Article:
It all started with Lucy’s blog Attic24. I just stumbled on it a couple of years ago, while looking at crochet projects, and chatting to a friend of mine, Yvonne, who loves crochet as much as I do.

Lucy ‘s blog was, and still is, amazing! Full of colours, beautiful images, advice, lovely projects and tutorials, to the point that I decided to buy a kit for her cottage ripple blanket and give it a go. The price was very reasonable, the colours looked amazing BUT….

big, BUT, it was…ACRYLIC!

My memory of acrylic yarn was  of an unpleasant,scratching ,shining  fibre, which, if you rub it on, will make your hair standing like a porcupine!!! But it wasn’t the case…  when I opened the pack, I got a soft, squidgy lovely yarn with beautiful hues, exactly how Lucy had described it on her blog!!!

I loved the yarn so much that that year I made LOADS of blankets and I bought every single shade that was available!!

So when STYLECRAFT launched a competition for a new shade, I had to be part of it!

My entry was Lobelia, and I was lucky enough that Lobelia got selected, with other beautiful hues, and became a permanent colour in their special DK range.

From there it is all history… emails, a visit to their HQ in Yorkshire,  I met Sue Pinner at Edinburgh yarn festival last year, more blankets, more designs and here I am a blogstar…😊So  this year is going to be a BIG one, and I will try my best to bring you lots of colours and projects, to share my journey and last but not least to HAVE FUN!!!




As I bet you are all busy getting organised for the festive season I thought I share with you some ‘colour’s love’. This weekend Pantone, the  market leader in colour communication and colour technology,has released their new colour of the year 2017 and it is FABULOUS !!

It is called GREENERY .

It might seems a bit silly getting excited about a  release of a new colour ,but colours trends are quite important for my job , so I keep always a close eye on them because they can have a substantial impact on  the industry.

The other reason it is because I LOVE anything about colours anyway!

So ,if you are not familiar with,what  is the PANTONE Colour of the Year?

It is a symbolic colour selection; a colour snapshot of what we see taking place in our global culture that serves as an expression of a mood and an attitude.

So even the colours industry seems to send a message of hope ,regeneration , environment issues ,etc  and all the above is very relevant  with the choice as Greenery is symbolic of new beginnings.

So what do you think? You like it?

I do. I think greenery is much better then last year choice of a dusty blue n a pale fleshy pink, and has a much better vibe too.

Back to crochet….

I know that some people find green difficult to use in crochet but ,trust me,  green can be really effective and just lovely!

One of the projects I did last February was a multi-green wrap. I have been wearing it quite a lot because greens are one of those colours that goes with everything and it does compliment not only most wardrobes but also skin tones and complexions .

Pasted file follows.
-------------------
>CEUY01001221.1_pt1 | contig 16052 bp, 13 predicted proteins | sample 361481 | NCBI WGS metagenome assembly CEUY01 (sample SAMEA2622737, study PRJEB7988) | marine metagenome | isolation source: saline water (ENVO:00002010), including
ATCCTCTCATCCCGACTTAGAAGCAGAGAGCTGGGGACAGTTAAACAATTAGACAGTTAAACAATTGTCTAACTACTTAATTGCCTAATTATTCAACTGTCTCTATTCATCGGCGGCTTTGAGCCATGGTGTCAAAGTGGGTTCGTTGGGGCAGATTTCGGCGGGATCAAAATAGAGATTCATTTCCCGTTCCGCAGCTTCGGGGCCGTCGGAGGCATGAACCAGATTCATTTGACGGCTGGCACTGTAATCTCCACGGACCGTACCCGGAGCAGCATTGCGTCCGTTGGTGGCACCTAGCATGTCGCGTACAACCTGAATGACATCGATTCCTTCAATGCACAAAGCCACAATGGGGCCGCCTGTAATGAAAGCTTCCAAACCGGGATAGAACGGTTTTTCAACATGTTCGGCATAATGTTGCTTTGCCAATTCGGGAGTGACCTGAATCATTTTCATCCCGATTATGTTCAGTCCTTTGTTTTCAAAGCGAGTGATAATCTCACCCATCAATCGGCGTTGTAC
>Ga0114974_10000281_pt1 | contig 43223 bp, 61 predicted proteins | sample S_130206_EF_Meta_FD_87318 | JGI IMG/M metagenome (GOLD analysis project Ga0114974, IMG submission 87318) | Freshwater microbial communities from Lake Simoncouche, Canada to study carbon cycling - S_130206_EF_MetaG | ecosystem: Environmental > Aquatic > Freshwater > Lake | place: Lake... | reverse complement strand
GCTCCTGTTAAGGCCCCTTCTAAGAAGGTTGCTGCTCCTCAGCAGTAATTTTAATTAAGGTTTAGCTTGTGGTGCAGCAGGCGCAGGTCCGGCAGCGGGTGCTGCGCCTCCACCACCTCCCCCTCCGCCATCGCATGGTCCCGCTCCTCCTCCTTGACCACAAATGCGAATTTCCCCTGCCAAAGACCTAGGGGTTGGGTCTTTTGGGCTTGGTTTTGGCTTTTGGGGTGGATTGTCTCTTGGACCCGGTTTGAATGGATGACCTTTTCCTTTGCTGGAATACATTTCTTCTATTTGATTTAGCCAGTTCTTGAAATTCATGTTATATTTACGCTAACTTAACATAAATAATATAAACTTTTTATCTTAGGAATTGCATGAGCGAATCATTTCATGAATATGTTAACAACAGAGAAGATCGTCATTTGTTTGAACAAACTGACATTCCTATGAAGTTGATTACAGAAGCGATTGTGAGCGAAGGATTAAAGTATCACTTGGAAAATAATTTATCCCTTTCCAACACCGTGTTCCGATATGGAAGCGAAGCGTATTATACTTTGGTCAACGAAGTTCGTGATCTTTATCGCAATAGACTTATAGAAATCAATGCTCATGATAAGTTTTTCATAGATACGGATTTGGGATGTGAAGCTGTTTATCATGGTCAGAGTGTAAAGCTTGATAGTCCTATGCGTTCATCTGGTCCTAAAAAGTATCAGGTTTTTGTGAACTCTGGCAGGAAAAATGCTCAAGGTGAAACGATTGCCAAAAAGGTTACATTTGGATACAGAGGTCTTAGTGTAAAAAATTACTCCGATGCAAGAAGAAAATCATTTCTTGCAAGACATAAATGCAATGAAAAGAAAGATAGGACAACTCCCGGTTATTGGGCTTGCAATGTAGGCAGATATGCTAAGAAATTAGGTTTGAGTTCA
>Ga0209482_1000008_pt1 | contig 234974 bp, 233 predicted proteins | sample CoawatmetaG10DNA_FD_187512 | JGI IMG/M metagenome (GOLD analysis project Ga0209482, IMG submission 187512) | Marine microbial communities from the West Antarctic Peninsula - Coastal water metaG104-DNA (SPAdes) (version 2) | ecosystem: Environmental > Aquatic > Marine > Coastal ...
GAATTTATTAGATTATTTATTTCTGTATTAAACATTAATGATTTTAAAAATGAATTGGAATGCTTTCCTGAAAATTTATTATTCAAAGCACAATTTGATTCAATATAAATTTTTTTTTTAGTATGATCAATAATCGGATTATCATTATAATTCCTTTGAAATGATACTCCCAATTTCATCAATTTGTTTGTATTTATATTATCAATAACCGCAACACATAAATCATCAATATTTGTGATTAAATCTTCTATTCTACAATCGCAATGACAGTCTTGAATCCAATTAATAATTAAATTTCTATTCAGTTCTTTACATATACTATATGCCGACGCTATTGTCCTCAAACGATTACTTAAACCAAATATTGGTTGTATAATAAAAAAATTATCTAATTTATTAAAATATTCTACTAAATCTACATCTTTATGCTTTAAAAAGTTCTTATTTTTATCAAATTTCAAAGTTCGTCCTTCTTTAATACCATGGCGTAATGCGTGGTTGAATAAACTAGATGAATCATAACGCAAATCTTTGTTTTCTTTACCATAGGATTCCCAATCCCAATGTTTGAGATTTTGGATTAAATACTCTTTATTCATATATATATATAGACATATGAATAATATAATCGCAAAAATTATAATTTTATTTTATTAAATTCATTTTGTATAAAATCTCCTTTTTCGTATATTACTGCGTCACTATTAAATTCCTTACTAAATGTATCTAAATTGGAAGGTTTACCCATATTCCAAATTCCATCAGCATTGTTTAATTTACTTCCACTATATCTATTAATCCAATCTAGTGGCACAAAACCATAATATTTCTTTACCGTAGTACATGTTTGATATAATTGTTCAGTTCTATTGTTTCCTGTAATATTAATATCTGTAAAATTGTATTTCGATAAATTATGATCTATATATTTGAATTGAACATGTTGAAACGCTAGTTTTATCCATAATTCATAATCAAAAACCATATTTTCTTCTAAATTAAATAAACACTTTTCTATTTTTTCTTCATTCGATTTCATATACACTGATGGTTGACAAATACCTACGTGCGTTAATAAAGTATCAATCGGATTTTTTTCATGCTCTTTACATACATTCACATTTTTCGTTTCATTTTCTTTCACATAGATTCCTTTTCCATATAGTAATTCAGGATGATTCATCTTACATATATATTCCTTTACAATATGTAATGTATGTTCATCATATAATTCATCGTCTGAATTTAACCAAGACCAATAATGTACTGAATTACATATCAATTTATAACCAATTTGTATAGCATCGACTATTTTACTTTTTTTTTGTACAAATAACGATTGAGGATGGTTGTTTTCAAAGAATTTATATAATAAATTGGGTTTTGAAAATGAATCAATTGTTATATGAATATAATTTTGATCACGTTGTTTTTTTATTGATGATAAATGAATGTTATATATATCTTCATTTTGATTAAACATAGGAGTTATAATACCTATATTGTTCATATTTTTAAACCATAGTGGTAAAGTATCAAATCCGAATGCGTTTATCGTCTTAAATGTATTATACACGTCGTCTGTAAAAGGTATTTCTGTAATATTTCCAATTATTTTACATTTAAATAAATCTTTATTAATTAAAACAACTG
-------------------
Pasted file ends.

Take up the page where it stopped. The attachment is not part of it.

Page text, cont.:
The idea came from an amazing blanket I saw  quite a while ago on a blog called ‘according to Matt’ the blog has now been revamped , renamed and it  looks fantastic is called : ‘Boys&bunting’

Please Have a look because there are a lot of really nice projects, tutorials,reviews and amazing photography too.

This is the link to the blanket:

From there I got redirected to Lucy ‘s at Attic24, as she used the pattern for the Japanese flower on a lovely wrap in 2011! ( good patterns never get old)


So , well, I had to make one too!!

Mine is all green, made with a lot of left overs , great for your stash and really easy to do too. The pattern I used is the same that Lucy used on the original entry and it is from   a Japanese book , that I believe it might be still available on Amazon

But  don’t worry  if you can’t get your hands on the book  , it is not that crucial as there are so many very similar versions  of the pattern on pin-interest so just put Japanese crochet flower on your search engine and see which one you like best .

That is all for today,

2017 is going to be the GREEN YEAR  so TRY  SOME GREENS!

Lucia x

P.S. The sample is made with Stylecraft special dk in : bottle,meadow,cypress and pistachio.



If you follow me on Facebook or Instagram, you might have seen snippets of the two new blankets I made.

Do you know that each blanket tells a unique story?  A story about you, about what you like, about materials, journey to the shops, endless rummaging in your stash or afternoons on the laptop looking for a magic shade, they also tell about your love and caring because often they are made as a gift.

So no pressure!


I keep journals of my blankets,  some  sort of record where I can note down sources, patterns, observations, colour swatches primarily mood boards.